A femme fatale, translating to “Deadly Woman” in french, is an alluring, seductive woman whose charms ensnare her lovers in bonds of irresistible desire. Often this leads them into compromising, dangerous and deadly situations.” ~ Wikipeda
Nelly’s reasoning (and quite right) for Cathy marrying Edgar Linton:
‘I am very far from jesting, Miss Cathrine,’ I replied. ‘You love Mr. Edgar because he is handsome and young, and cheerful, and rich, and he loves you. The last, however, goes for nothing: you would love him without that, probably; and with it you wouldn’t, unless he possessed the four former attractions’
‘No, to be sure not: I should only pity him–hate him, perhaps, if he were ugly, and a clown.’
~Wuthering Heights by Emily Bronte, page 78
Later Cathy says of Heathcliff:
‘ ‘This is nothing,’ cried she: I was only going to say that heaven did not seem to be my home; and I broke my heart with weeping to come back to earth; and the angels were so angry that they flung me out into the middle of the heath on the top of Wuthering Heights; where I woke sobbing for joy. That will do to explain my secret, as well as the other. I’ve no more business to marry Edgar Linton than I have to be in heaven; and if the wicked man in there, had not brought Heathcliff so low, I shouldn’t have thought it. It would degrade me to marry Heathcliff now;’
*Note: the below is what Heathcliff did not hear while hiding in the bushes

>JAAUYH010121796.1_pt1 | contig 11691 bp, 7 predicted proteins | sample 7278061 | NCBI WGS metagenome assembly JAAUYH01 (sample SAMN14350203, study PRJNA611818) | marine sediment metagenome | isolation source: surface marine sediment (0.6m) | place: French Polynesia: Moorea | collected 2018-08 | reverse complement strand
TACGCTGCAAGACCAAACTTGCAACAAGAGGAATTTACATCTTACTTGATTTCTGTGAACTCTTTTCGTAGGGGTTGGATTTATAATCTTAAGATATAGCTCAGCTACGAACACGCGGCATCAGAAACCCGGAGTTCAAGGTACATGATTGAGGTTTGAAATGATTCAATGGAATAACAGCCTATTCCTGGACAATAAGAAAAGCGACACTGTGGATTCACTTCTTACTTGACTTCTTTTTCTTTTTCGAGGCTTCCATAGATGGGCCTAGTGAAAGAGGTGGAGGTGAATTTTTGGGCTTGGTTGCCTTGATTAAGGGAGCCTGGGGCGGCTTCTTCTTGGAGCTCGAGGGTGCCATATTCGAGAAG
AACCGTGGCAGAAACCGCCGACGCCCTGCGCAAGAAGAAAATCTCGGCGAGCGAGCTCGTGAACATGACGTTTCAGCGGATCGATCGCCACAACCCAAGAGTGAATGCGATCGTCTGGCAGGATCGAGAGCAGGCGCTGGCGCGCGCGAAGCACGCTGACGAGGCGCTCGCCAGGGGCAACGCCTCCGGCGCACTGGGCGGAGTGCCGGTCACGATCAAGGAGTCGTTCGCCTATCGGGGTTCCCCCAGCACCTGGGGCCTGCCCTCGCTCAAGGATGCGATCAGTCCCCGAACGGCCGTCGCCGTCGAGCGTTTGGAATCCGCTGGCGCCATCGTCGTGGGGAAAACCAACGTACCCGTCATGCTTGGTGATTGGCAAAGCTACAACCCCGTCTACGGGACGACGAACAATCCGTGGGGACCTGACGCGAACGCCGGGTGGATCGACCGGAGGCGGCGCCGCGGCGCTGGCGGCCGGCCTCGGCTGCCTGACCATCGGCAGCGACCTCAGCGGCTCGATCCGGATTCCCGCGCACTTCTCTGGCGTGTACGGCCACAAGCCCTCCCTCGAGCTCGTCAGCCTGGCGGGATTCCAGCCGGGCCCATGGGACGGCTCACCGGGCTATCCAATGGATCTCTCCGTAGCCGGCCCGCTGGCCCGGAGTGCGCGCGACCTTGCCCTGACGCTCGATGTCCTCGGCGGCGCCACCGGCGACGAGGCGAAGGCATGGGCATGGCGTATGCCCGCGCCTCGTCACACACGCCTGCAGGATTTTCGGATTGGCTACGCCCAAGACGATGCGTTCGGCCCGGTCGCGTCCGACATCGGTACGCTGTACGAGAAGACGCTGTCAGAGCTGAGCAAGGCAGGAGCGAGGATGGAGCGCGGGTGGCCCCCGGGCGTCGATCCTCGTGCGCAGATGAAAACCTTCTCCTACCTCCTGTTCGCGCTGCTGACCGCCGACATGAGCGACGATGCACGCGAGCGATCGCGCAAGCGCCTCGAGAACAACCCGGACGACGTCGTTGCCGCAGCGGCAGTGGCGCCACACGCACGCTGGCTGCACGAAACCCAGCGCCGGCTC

‘so he shall never know how I love him; and that not because he is handsome, Nelly, but because he is more myself than I am. Whatever our souls are made of, his and mine are the same; and Linton’s is as different of a moonbeam from lightening, or frost from fire.’
~Wuthering Heights by Emily Bronte, page 80
And lastly, an excerpt of the infamous fight scene I talked of earlier:
‘I’ve been so far been bearing with you sir,’ he said quietly; ‘not that I was ignorant miserable degrading character, but I felt you were only partly responsible for that; and Cathrine wishing to keep up your acquaintance, I acquiesced–foolishly. Your presence is a mortal poison and would contaminate the most virtuous: for that cause, and to prevent worse consequences, I shall deny you hereafter admission into this house, and give notice now that I require your instant departure. Three minutes’ delay will render it involuntary and ignominious.
Heathcliff measured the height and breadth of the speaker with an eye full of derision.
‘Cathy, this lamb of yours threatens like a bull! he said. ‘It is in danger of splitting its skull against my knuckles. By God! Mr. Linton, I’m mortally sorry that you are not worth knocking down!’
~ Wuthering Heights by Emily Bronte, page 114
Perhaps a little long winded but Cathy is such a complex character that I find it hard not to be.